Seeds For The Swarm is your second novel after Depart, Depart!, though you also have a collection of short stories called Real Sugar Is Hard To Find. Are there any writers, or specific stories, that had a big influence on Seeds but not on anything else you’ve written?

Seeds is my only YA novel, so it’s heavily influenced by all the 2000’s YA dystopias that my students were reading and loving while I was a teacher, like Scott Westerfeld’s Uglies series or The Hunger Games. However, since I wrote it in 2017, I think Seeds wound up having a very different flavor from those books. Writing dystopia in the post-Trump era changed everything. Gone are competent, centrally controlled, Soviet-esque authoritarian governments. Instead, the ruling class needed to be portrayed as even more chaotic and ridiculous than they are now, even as they do enormous damage to the planet and society.

This novel was also heavily influenced by the sci-fi I grew up on. You’ll see the “secret elite college” trope from Ender’s Game. I’ve always thought of Rylla as a teen girl Arthur Dent from Hitchhiker’s Guide: an overwhelmed and remarkably unremarkable every-girl who keeps winding up in the wrong place at the right time. And of course, the novel is chock full of tropes from my first and greatest sci-fi love, Star Trek: The Next Generation. Most of my other fiction, being for adults, has been comparatively more realistic and gritty. But in this book, I was more willing to bend the laws of physics with some hand-waving technobabble in order to serve a fantastic plot or drive home a philosophical point.

Now, you’ve alluded to the fact that your hope for Seeds For The Swarm is that it’s the beginning of a series. Given that, are any of the stories in Real Sugar Is Hard To Find connected to this series?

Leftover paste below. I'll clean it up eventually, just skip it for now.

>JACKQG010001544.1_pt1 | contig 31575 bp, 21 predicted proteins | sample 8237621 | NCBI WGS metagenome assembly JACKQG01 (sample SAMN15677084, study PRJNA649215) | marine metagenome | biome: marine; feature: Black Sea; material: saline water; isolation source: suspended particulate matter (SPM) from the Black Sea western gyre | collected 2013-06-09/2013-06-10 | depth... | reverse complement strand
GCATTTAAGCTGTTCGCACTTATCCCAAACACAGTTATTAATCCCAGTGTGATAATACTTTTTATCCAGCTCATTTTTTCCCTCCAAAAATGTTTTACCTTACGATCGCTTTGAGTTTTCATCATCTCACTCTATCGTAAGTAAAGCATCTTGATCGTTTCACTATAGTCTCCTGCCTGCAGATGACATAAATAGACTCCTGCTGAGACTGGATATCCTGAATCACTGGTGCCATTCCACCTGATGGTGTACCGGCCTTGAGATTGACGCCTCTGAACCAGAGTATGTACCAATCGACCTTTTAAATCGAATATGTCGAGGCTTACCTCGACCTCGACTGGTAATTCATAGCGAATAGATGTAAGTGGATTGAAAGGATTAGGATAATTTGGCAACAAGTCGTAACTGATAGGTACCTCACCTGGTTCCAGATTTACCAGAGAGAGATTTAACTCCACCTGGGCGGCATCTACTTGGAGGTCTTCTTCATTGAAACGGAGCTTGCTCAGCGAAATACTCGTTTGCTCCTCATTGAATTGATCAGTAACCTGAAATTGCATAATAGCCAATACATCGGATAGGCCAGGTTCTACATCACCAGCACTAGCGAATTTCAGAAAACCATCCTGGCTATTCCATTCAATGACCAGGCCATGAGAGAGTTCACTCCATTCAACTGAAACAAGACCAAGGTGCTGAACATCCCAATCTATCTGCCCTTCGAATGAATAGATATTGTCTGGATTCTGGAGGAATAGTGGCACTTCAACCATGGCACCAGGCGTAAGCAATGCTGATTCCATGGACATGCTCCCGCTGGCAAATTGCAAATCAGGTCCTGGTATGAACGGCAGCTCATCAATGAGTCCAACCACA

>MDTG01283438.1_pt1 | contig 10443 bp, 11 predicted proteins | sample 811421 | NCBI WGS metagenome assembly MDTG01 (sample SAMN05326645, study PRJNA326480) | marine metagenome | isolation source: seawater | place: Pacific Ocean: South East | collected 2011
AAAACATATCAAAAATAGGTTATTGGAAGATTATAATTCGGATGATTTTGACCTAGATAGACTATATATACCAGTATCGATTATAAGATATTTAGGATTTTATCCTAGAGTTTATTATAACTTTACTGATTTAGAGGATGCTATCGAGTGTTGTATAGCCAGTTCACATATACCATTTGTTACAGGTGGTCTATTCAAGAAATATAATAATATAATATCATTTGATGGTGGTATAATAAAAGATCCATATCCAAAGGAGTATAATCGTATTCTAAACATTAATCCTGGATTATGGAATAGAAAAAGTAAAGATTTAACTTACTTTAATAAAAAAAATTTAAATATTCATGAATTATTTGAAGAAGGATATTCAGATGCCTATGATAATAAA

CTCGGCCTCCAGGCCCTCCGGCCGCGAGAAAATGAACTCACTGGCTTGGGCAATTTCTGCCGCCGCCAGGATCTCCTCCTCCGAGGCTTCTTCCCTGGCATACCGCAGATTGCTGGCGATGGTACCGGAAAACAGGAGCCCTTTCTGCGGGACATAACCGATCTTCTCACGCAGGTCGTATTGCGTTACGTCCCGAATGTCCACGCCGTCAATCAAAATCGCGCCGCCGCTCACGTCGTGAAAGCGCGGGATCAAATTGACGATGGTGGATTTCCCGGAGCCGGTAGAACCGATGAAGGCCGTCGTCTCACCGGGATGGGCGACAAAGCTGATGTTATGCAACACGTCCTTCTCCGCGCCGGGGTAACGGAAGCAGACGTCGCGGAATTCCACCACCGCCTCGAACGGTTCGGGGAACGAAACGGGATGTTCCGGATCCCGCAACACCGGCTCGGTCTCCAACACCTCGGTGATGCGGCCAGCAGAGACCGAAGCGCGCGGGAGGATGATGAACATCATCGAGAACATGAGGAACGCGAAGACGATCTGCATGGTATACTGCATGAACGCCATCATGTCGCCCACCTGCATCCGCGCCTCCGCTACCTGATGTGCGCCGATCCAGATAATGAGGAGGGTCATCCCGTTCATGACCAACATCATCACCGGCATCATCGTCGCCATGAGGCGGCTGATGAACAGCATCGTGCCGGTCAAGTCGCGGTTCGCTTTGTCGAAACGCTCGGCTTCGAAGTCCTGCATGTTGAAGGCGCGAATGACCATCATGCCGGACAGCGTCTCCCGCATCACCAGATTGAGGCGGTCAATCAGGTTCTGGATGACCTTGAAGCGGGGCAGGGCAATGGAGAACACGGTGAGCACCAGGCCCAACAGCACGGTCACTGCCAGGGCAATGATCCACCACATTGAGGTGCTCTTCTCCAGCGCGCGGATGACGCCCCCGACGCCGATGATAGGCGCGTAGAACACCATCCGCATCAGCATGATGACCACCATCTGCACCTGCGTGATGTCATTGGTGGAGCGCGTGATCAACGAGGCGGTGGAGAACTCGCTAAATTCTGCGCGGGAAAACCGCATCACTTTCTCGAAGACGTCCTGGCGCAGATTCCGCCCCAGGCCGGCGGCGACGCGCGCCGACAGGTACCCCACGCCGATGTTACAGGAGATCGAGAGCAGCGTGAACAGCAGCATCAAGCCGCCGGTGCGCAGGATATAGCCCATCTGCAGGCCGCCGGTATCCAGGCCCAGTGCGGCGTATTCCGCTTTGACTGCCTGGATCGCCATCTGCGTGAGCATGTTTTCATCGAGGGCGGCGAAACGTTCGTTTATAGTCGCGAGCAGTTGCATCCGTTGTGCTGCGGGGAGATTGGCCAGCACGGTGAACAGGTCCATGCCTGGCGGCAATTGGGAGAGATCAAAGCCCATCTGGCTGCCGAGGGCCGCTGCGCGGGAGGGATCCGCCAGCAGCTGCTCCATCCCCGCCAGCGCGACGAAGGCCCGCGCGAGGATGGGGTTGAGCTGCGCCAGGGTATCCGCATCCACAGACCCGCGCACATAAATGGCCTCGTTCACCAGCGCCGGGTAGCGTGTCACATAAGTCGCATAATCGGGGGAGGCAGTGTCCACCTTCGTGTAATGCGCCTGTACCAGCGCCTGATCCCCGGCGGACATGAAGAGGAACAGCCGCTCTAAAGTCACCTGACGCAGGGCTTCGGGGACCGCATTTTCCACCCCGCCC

There actually are some Easter eggs, where I mention certain pieces of technology from Seeds in stories in Real Sugar. Mostly because I’m lazy and once I think up a really useful or narratively interesting bit of future tech, I want to use it again without coming up with a new name.

Hollywood loves turning YA sci-fi stories into movies, TV shows, and games, especially when they’re dystopian. Do you think Seeds For The Swarm could work as a movie, show, or game?

I’d love to see it as a movie or series. Again, I wrote it with those blockbuster dystopias like The Hunger Games in mind, so there’s plenty of cinematic visuals. The climactic scenes of the book — set inside a city being devoured by nanobots — would be so cool to see on screen.

And if someone wanted to adapt Seeds For The Swarm into a movie or TV show, who would you want them to cast as Rylla and the other main characters?

Oh geez, I’m getting to be the age where I am badly out-of-touch with teen actors and celebrities. So let me just cast the older characters. I think Megan Mullally [Will And Grace] could do a hilarious performance as Rylla’s mom, Amaryllis McCracken. Patricia Arquette [Boyhood] has the sweet-yet-harboring-terrifying-secrets demeanor to play Professor Watt. [Orange Is The New Black‘s] Lori Tan Chinn’s understated humor would be great for Sister Fungi. And Theo James [The White Lotus] would make a perfectly creepy and sickeningly handsome Logan Penndragon.

Sim Kern Seeds For The Swarm

Finally, if someone enjoys Seeds For The Swarm, what somewhat similar sci-fi novel of someone else’s would you suggest they check out?

Nicky Drayden’s Escaping Exodus duology [Escaping Exodus and Symbiosis]. Both our books are in that crossover-adult but could be YA age range. We’re both writing cli-fi sci-fi, but with technicolor, outrageous future tech and worldbuilding, rather than some gritty post-apocalyptic dystopia. Neither shy away from the need to dismantle and upend just about every facet of society in order to address climate change. Plus, they’re just delightful books.